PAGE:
Ivan Niven was born in Vancouver, B. C. on October 25, 1915. He
passed away in Eugene, Oregon, on May 9, 1999, after a series of illnesses.
A "Celebration of Life" is scheduled for 3:00 p.m., Saturday, June 19,
to be held at the Unitarian Universalist Church in Eugene, 477 East 40th
Avenue.

Ivan earned his Bachelor's and Master's degrees (1934 and 1936) at the University of British Columbia, and he was awarded his Ph.D. in 1938 at the University of Chicago. He worked with the famous algebraist and number theorist Leonard Eugene Dickson.

Ivan held a postdoctoral research fellowship at the University of Pennsylvania in 1938-1939. This was a valuable year because he was influenced by the great Hans Rademacher, and this is where he met Herbert Zuckerman who became a life-long friend and co-author. Ivan was then on the faculty of the University of Illinois for three years and Purdue University for five years. In 1947 he returned to the Northwest and joined the faculty of the University of Oregon, where he became Professor Emeritus in 1982. He also had visiting appointments at the University of British Columbia (1953), Stanford University (1957-58) and the University of California (1964-65).

Ivan married Betty Mitchell from Chicago in September 1939. Their son Scott was born in February 1942. He now teaches mathematics and astronomy at Olympic College in Bremerton, Washington. For several decades, Betty was active in local community issues and served on local and state planning boards and other committees. A local newspaper article about her career referred to Queen Elizabeth.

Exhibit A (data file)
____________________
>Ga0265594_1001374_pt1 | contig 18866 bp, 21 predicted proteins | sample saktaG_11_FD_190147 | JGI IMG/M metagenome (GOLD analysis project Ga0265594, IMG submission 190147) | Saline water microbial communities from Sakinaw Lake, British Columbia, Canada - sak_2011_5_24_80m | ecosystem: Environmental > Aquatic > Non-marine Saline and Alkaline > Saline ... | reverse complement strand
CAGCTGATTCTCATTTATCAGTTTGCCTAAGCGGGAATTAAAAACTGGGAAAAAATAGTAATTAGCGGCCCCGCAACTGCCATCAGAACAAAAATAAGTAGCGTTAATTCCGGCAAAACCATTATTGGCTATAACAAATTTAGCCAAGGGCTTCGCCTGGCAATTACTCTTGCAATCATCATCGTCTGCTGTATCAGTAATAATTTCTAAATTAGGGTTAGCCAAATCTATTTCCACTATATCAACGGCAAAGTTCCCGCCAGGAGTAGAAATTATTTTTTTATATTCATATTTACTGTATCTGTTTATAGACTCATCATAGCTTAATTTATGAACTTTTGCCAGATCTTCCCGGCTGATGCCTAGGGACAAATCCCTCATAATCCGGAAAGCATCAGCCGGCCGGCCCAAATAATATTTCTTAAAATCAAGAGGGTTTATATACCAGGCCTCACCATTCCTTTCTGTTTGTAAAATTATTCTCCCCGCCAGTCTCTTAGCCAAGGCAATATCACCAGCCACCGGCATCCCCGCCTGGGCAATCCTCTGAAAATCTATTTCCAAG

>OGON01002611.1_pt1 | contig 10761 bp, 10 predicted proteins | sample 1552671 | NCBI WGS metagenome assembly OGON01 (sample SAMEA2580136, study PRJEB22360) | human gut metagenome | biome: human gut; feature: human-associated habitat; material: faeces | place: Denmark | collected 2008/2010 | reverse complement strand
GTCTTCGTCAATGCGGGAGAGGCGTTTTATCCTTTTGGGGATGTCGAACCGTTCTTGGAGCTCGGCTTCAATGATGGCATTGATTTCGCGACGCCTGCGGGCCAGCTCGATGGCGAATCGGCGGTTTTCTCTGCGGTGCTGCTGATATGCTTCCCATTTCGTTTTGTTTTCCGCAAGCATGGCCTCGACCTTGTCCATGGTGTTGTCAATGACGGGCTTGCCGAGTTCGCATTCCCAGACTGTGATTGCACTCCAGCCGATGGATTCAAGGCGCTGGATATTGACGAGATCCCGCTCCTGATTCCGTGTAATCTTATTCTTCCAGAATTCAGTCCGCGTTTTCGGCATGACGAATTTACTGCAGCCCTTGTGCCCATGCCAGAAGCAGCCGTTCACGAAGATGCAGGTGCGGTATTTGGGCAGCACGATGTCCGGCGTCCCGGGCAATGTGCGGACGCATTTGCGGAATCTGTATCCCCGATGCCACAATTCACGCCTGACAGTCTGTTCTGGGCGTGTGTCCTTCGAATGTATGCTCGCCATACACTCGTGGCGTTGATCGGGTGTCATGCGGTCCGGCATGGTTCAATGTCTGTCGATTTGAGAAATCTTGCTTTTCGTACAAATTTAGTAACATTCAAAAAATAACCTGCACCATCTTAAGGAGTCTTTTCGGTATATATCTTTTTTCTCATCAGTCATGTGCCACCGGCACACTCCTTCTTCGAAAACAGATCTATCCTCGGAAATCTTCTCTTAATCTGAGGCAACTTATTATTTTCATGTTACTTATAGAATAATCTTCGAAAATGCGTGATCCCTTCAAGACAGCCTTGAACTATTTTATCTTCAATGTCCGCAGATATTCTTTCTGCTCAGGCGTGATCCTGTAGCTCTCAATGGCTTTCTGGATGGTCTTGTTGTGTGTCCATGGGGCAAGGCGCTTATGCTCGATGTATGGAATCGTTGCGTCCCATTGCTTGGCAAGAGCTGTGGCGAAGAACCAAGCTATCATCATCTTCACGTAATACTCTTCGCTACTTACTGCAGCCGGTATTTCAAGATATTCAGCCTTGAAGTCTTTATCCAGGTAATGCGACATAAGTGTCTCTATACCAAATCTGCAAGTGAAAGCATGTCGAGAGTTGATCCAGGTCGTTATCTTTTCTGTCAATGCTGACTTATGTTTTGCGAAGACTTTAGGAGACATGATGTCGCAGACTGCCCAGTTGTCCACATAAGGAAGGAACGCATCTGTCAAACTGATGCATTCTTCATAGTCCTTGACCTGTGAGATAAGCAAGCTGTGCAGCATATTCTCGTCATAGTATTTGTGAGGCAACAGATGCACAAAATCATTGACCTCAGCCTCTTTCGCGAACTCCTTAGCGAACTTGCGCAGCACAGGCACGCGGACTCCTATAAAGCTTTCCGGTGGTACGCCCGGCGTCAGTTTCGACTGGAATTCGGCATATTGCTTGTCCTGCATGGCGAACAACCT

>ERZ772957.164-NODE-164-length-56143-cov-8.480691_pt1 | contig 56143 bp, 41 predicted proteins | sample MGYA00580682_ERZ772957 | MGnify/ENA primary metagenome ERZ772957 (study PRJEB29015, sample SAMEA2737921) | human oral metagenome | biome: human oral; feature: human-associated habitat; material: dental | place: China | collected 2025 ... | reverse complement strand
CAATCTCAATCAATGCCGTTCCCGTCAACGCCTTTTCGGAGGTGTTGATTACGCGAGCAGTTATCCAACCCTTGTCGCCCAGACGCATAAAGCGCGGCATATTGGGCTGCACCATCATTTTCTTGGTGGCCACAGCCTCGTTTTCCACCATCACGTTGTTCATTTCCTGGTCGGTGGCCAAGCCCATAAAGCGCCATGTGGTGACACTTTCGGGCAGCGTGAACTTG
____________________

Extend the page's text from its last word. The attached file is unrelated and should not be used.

Ivan was a key figure in the department and, in particular, he played a major role in developing a Ph.D. program in mathematics. In fact, he was the advisor for the first three Oregon Ph.D.'s: Luther Cheo (1950), John Maxfield (1951) and Margaret Maxfield (1951). In all, Ivan had sixteen Ph.D. students. Though he chose to never be department head or a dean at the University of Oregon, Ivan was a key figure across campus and was highly respected for his calm demeanor and sensible ideas. He received the Charles E. Johnson Memorial Award at the June 1981 commencement of the University of Oregon. With the help and support of Ivan's student, Robert E. Dressler, the university endowed the Niven Lecture series which began in 1994. The speakers, so far, have been Hugh L. Montgomery, Persi Diaconis, Michael Artin and David Eisenbud.

Ivan Niven has been the complete mathematician who was noted for outstanding teaching, popular books, a life-long active research program, and generous service to general mathematics community. Jerry Alexanderson was an undergraduate at the University of Oregon and took a course in applied mathematics from Ivan. This was well outside of Niven's primary areas of interest, but the course was so beautifully executed that it helped persuade Alexanderson to major in mathematics. Ivan was an outstanding lecturer, prized for his clarity and enthusiasm and his sense of humor. He was in demand nationwide into the 1980s. In 1951, he gave an invited address to the American Mathematical Society. In 1961 he gave the prestigious series of Hedrick Lectures which Ken Ross found particularly inspiring, and he was a travelling lecturer of the Mathematical Association of America during 1962-1966. In 1986 he gave the Leon Alaoglu Memorial Address at Cal Tech, and he gave the first in a series of annual Lonseth Lectures at Oregon State.